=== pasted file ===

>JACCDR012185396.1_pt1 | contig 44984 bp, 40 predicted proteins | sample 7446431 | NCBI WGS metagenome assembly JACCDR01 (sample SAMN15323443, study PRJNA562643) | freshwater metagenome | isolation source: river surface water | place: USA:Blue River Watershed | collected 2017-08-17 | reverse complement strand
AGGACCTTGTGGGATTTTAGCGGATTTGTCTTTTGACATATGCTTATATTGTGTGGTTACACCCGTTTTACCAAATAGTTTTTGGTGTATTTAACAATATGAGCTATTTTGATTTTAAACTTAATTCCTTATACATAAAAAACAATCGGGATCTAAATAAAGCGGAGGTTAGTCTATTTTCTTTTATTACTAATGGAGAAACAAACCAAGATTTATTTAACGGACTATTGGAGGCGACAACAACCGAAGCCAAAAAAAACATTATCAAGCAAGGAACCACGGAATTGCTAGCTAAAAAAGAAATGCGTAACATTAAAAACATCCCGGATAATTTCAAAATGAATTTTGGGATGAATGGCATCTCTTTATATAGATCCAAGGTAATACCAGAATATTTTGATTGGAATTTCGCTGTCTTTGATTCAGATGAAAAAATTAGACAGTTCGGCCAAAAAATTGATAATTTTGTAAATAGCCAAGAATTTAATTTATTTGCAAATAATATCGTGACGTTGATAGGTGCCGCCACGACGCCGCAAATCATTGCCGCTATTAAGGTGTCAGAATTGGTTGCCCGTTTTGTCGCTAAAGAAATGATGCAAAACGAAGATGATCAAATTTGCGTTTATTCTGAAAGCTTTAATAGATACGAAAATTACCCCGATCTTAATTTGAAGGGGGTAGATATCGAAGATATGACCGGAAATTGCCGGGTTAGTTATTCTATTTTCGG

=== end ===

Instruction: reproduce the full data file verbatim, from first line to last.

>JACCDR012185396.1_pt1 | contig 44984 bp, 40 predicted proteins | sample 7446431 | NCBI WGS metagenome assembly JACCDR01 (sample SAMN15323443, study PRJNA562643) | freshwater metagenome | isolation source: river surface water | place: USA:Blue River Watershed | collected 2017-08-17 | reverse complement strand
AGGACCTTGTGGGATTTTAGCGGATTTGTCTTTTGACATATGCTTATATTGTGTGGTTACACCCGTTTTACCAAATAGTTTTTGGTGTATTTAACAATATGAGCTATTTTGATTTTAAACTTAATTCCTTATACATAAAAAACAATCGGGATCTAAATAAAGCGGAGGTTAGTCTATTTTCTTTTATTACTAATGGAGAAACAAACCAAGATTTATTTAACGGACTATTGGAGGCGACAACAACCGAAGCCAAAAAAAACATTATCAAGCAAGGAACCACGGAATTGCTAGCTAAAAAAGAAATGCGTAACATTAAAAACATCCCGGATAATTTCAAAATGAATTTTGGGATGAATGGCATCTCTTTATATAGATCCAAGGTAATACCAGAATATTTTGATTGGAATTTCGCTGTCTTTGATTCAGATGAAAAAATTAGACAGTTCGGCCAAAAAATTGATAATTTTGTAAATAGCCAAGAATTTAATTTATTTGCAAATAATATCGTGACGTTGATAGGTGCCGCCACGACGCCGCAAATCATTGCCGCTATTAAGGTGTCAGAATTGGTTGCCCGTTTTGTCGCTAAAGAAATGATGCAAAACGAAGATGATCAAATTTGCGTTTATTCTGAAAGCTTTAATAGATACGAAAATTACCCCGATCTTAATTTGAAGGGGGTAGATATCGAAGATATGACCGGAAATTGCCGGGTTAGTTATTCTATTTTCGG